Purdue Engineering Professor Shirley Dyke will lead the effort. She says the work starts with the examination of habitats on Earth.
"How can we apply that same experience and use it for extra-terrestrial habitats? How do we quantify the hazards? How do we design the systems? How do we make sure they’re resilient?” Dyke says.
NASA will provide $15 million over the next five years to research design and operation possibilities. Dyke says planning to build on Mars or the moon is challenging with such limited information.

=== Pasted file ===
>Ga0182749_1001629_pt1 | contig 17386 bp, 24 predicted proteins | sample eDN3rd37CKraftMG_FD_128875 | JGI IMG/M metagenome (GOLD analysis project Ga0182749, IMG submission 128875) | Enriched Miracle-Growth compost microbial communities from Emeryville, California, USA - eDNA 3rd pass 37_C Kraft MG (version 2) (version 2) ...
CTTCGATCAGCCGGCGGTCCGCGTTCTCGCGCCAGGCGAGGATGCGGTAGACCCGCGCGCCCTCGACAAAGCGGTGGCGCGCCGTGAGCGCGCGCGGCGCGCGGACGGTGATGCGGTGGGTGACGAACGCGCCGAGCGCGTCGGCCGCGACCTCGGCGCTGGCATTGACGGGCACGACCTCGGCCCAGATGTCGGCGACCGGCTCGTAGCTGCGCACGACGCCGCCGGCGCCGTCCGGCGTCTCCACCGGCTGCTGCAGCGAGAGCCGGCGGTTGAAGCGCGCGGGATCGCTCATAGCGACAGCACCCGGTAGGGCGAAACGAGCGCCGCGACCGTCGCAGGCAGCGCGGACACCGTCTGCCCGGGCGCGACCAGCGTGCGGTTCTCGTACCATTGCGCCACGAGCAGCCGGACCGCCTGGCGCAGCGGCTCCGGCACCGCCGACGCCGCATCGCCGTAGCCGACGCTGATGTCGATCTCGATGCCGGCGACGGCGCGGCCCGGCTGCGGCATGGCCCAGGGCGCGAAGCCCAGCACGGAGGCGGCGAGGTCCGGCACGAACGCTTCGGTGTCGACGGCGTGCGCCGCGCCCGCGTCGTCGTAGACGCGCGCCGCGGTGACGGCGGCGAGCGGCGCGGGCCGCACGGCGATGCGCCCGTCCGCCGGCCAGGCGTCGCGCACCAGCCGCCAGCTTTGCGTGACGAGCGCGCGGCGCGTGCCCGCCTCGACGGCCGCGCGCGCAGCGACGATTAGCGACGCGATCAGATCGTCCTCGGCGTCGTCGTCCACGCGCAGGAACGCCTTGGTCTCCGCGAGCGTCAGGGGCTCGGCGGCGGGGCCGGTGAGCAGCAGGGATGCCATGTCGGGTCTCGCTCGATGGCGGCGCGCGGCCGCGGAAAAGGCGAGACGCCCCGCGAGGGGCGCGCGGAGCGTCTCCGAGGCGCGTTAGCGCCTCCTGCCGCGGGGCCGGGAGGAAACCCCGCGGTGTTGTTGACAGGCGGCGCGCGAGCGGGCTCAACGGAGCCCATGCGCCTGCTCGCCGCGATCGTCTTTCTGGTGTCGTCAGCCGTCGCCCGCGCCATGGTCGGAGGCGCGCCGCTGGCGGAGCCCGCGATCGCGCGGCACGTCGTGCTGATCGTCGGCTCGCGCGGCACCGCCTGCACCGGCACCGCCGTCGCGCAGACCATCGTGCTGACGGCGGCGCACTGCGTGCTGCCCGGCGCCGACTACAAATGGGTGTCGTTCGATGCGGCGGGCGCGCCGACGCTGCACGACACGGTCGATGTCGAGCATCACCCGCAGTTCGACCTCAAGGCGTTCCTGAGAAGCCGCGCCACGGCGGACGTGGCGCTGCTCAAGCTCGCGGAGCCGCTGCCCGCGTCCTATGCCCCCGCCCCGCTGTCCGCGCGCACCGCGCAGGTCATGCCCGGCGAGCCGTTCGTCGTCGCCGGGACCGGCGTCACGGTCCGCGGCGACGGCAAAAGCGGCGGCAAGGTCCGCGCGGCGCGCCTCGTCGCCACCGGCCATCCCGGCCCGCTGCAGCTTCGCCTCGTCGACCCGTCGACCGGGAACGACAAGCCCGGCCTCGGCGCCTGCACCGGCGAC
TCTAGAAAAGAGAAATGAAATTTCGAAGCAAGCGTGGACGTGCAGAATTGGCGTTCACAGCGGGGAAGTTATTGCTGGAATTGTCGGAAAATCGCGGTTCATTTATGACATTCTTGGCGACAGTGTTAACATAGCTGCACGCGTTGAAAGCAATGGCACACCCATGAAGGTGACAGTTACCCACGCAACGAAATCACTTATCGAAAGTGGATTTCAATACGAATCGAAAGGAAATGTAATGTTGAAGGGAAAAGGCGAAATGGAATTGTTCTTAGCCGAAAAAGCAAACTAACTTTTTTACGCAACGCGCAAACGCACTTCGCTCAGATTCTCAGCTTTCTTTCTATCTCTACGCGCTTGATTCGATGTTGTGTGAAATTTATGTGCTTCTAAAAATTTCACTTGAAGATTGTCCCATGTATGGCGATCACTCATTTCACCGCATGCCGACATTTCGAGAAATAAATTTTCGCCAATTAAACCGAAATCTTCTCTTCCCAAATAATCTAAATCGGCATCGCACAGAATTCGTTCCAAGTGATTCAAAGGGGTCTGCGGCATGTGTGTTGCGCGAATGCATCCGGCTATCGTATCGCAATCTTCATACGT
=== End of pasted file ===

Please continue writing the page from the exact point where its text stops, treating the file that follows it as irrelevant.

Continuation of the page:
“So we really need to use all of the data analysis capabilities at our disposal to understand what those hazards are,” says Dyke.
The research will also involve robotics and health monitoring. Purdue will partner with three other universities for the project.